1. Does it occur to anyone else that that the prosecutor has no illusion that she will prevail in court with these over-reaching charges? That this prosecution may be intentionally designed to fail?
    Note the close ties between the both the prosecutor and the mayor with Sharpton and others in the black grievance industry. Could it be that they are willing to sacrifice their city as an ignition point for nationwide civil unrest when the riots inevitably come in response to acquittals?
    Note how quickly the number and diversity of the protesters grew after the announcement of the charges against the officers, to include just about every progressive grievance group in the U.S. converging on the streets of Baltimore almost simultaneously with her press conference.
    One could almost come to the conclusion that a select number of professional agitators had been given advance notice of the content of the prosecutors planned announcement.
    A trial run for future events?

  2. As an interesting side bar: The PR department of the police union seems to be fighting back. An source was on Fox news implying that Freddie Gray was a police informant. The phrase “Snitches get Stitches” was used over and over. I did not find they way the source told their story believable. A whole new level of intrigue and melodrama that would make Raymond Chandler proud has been added as a counter balance

  3. Dennis, RE the Baltimore prosecutor overreach: tyrannies have traditionally been imposed via top-down decree (i.e., “executive orders”), intimidation, and outright violence. Constraints such as those recently leveraged on local authority from a hypocritical (“Fast and Furious”) federal administration, plus disingenuous, inflammatory media exploitation of criminals’ deaths, and municipal authorities’ tolerance of arson and assault, under a largely exaggerated, racial-persecution umbrella, are time-honored take-over tactics. The prosecutor’s overreaching charges in Baltimore look like a powder keg. Let the aforesaid parties first publicly acknowledge that drug-dealing, escape attempts, resisting arrest, felony assault, being deranged by drugs, etc., lead to individual and societal disaster.

  4. Attention:
    Anyone seeking 72 virgins- It appears that the Garland, Texas Police Department has set up an express check-out lane.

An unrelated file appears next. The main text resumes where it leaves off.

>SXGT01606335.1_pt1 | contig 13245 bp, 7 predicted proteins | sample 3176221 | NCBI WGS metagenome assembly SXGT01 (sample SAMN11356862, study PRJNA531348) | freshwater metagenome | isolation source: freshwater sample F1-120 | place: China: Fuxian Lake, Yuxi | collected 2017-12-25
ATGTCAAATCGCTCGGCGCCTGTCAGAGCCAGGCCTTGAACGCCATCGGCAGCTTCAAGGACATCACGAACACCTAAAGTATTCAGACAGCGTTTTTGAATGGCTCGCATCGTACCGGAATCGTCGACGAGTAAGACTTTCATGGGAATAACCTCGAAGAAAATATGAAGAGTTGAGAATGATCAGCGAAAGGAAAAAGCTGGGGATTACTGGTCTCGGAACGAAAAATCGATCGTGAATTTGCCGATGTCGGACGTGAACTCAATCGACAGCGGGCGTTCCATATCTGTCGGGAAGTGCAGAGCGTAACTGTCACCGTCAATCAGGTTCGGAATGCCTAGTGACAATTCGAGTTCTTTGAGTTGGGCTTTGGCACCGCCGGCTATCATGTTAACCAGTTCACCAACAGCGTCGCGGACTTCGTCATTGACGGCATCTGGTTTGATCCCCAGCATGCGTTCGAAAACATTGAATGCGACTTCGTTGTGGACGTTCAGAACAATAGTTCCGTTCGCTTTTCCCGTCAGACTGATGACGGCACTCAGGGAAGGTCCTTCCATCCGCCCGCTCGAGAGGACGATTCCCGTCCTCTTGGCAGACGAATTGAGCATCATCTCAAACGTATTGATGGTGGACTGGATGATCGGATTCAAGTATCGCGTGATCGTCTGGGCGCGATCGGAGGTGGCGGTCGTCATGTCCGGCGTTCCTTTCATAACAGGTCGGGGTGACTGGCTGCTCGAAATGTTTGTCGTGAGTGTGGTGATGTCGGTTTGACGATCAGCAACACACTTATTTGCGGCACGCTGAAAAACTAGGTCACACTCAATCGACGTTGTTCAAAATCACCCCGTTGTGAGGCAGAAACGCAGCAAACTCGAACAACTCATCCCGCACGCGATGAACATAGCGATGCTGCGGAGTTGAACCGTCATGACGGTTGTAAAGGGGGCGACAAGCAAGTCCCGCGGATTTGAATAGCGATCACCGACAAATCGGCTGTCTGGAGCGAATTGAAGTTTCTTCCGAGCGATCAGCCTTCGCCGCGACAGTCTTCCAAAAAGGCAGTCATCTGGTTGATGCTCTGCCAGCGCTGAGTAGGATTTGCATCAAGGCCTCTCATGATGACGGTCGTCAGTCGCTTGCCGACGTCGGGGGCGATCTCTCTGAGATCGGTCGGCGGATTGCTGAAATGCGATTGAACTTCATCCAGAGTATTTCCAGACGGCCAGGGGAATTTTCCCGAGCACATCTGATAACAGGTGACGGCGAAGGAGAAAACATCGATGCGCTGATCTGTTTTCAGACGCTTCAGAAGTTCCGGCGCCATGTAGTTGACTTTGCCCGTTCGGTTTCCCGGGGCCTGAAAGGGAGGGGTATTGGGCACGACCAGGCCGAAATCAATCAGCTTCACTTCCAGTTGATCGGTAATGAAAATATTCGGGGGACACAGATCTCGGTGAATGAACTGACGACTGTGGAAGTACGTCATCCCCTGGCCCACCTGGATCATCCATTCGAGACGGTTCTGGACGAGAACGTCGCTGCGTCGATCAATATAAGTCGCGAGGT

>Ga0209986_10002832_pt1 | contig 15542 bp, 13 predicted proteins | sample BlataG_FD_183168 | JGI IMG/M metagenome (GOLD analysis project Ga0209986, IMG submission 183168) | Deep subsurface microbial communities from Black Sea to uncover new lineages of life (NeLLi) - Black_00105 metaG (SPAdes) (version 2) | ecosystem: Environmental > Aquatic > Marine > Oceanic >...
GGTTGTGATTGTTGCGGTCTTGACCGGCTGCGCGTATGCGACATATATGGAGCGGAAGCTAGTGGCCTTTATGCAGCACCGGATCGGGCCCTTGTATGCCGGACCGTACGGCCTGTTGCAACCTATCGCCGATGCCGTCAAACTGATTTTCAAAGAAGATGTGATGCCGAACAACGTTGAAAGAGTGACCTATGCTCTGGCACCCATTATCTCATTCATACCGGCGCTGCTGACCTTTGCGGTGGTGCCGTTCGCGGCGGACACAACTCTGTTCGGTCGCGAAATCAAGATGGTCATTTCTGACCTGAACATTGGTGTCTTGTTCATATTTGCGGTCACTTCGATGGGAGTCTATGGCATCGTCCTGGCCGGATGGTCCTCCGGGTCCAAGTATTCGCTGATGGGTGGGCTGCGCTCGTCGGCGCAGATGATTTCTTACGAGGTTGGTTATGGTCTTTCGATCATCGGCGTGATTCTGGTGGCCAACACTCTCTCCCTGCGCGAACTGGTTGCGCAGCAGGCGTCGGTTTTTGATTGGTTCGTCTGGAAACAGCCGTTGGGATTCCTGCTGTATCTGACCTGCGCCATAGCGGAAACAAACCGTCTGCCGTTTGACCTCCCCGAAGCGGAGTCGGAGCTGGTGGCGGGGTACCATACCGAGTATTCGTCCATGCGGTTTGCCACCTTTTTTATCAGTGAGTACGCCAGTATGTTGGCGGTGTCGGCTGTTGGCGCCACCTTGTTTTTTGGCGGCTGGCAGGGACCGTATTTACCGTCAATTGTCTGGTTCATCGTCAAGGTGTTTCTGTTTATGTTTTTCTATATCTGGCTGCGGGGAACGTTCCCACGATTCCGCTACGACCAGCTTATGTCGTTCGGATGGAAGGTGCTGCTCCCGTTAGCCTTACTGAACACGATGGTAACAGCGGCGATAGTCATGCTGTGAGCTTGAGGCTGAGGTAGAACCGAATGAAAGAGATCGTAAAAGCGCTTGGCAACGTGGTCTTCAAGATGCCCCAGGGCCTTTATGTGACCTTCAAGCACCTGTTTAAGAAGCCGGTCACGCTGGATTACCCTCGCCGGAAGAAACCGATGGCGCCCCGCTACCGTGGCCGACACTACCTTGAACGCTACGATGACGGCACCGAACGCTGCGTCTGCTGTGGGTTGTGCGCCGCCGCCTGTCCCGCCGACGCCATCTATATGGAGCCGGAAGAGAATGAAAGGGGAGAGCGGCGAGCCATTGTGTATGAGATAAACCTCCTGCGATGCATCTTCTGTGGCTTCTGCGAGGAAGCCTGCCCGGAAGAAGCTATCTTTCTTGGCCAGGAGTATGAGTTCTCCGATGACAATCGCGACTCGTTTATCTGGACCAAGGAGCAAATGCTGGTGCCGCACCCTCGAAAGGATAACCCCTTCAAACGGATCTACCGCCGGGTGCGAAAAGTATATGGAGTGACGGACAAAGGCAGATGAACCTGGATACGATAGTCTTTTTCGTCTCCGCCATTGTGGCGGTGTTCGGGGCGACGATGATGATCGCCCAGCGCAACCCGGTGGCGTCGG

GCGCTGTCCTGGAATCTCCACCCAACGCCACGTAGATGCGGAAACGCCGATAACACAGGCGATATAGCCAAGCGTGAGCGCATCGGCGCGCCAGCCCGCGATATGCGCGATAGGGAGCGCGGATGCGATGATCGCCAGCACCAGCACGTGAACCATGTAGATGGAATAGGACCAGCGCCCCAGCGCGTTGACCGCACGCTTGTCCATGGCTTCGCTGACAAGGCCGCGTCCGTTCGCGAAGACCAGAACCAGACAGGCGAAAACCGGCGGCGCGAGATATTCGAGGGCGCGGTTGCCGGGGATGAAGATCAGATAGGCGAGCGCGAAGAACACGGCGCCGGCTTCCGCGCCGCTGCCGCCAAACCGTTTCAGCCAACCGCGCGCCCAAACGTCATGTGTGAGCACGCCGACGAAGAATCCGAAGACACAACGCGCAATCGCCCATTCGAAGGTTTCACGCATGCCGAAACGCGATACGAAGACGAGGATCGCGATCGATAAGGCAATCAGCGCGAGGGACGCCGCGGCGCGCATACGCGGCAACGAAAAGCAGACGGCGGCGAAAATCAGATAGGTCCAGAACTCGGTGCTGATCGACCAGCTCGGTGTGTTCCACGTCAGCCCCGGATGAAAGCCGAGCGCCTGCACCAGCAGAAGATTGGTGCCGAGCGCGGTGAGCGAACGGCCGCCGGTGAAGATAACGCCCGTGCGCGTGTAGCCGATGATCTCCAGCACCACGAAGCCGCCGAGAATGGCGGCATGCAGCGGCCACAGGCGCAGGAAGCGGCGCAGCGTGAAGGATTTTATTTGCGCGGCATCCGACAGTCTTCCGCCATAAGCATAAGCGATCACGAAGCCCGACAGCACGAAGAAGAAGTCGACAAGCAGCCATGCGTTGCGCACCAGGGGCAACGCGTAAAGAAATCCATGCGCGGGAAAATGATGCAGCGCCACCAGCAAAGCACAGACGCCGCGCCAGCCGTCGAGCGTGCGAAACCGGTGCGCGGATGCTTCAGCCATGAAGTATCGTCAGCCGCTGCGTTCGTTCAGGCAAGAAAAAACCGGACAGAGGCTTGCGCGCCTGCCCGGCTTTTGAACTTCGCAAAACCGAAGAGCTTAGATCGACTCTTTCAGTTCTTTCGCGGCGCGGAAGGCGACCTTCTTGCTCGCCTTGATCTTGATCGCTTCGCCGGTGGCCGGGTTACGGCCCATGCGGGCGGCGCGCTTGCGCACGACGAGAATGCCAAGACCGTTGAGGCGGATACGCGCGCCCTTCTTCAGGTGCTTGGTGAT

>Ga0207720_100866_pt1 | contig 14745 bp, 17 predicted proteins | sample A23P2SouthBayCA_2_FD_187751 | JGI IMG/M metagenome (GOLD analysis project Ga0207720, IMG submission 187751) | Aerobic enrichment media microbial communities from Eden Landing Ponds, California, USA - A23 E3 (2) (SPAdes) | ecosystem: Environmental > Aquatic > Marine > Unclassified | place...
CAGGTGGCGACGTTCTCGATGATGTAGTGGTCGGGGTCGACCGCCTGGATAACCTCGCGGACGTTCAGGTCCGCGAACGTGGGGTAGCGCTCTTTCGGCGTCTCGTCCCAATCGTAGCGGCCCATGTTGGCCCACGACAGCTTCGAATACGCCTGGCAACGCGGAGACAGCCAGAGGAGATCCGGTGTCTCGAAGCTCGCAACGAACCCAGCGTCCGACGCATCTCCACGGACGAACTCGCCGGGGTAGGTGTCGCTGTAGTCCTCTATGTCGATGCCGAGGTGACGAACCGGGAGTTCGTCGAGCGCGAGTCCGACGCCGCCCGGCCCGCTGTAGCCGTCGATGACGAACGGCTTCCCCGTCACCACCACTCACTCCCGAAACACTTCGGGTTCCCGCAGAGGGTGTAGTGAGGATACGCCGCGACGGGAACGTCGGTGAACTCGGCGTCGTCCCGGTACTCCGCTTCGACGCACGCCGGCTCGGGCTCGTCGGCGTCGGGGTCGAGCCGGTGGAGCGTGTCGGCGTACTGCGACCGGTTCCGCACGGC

5. Wow, Randy! “All over the map” really defines your analogy! It did make me laugh, though. I can’t agree with your 50-50 approach to a review board makeup. The review is not there to educate others in something they should know coming in. You question the police’s impartiality – using that logic, the police would inevitably influence the civilians.

  6. Actually, Dennis, it ain’t just Garland PD that offers such a service…there are about 826,000 CHL holders in this great state of Texas, and I hope that any one of us can be called upon to do likewise if the need arises!

  7. Information released on the 5th shows that the prosecutor in the case filed charges against two people who were not involved, but had similar names rather than the officers arrested. Now, THERE is a complaint to file to the Bar association.

  8. It seems that at least one of the officers has his own history of prior incidents:

    “Freddie Gray officer threatened to kill himself and ex-partner’s husband, court document alleges ”

    “The Baltimore police lieutenant charged with the manslaughter of Freddie Gray allegedly threatened to kill himself and the husband of his ex-girlfriend, during incidents that led to him being disciplined and twice having his guns confiscated. . .

    “Deputies from the Carroll County sheriff’s department responded to an emergency call and transported Rice to a hospital, before confiscating his police service weapon, his personal 9mm handgun, two rifles and two shotguns. . .

    “Rice was allegedly given another administrative suspension and had his guns confiscated again eight months later, according to court filings . . . after a series of alleged confrontations, including one armed standoff in June 2012 when officers from two police departments responded to a 911 call and spent 90 minutes defusing the situation.”

    As has been mentioned previously, this does not bode well for the officer.

  9. @Uncle Dave: The paperwork had wrong information in it, but the correct persons were charged, arrested, and made bond. No incorrect person was arrested or, as far as I can tell, even visited by law enforcement officers or court officers due to the error. According to the Baltimore Sun, the wrong people whose names and addresses were in the paperwork in error (and who were neither law enforcement officers nor related in any way to law enforcement or this case), were bothered by press and bail bondsmen who contacted them through the wrong information.

    As for a complaint to the Bar Association: For what? A mistake? If that was the standard for bar complaints, I would have been disbarred decades ago because I make mistakes all the time, just like everyone does.

  10. Mas,
    I just viewed again the publicly released video of the officers loading Mr. Grey into the PD van (I assume the first time they put him in, since his legs weren’t yet shackled). I was struck by what appeared to be the very extreme angle of Mr. Grey’s head – way off to the left, actually laying on his left shoulder. I’m not a doctor but would be interested in the opinion of any MD’s frequenting this forum as to whether this might indicate Mr. Grey’s neck had already been broken prior to putting him in the van. I’m neither overly limber nor muscle- bound but definitely can’t get my head to lay flat on my shoulder as Mr. Grey’s appears to be.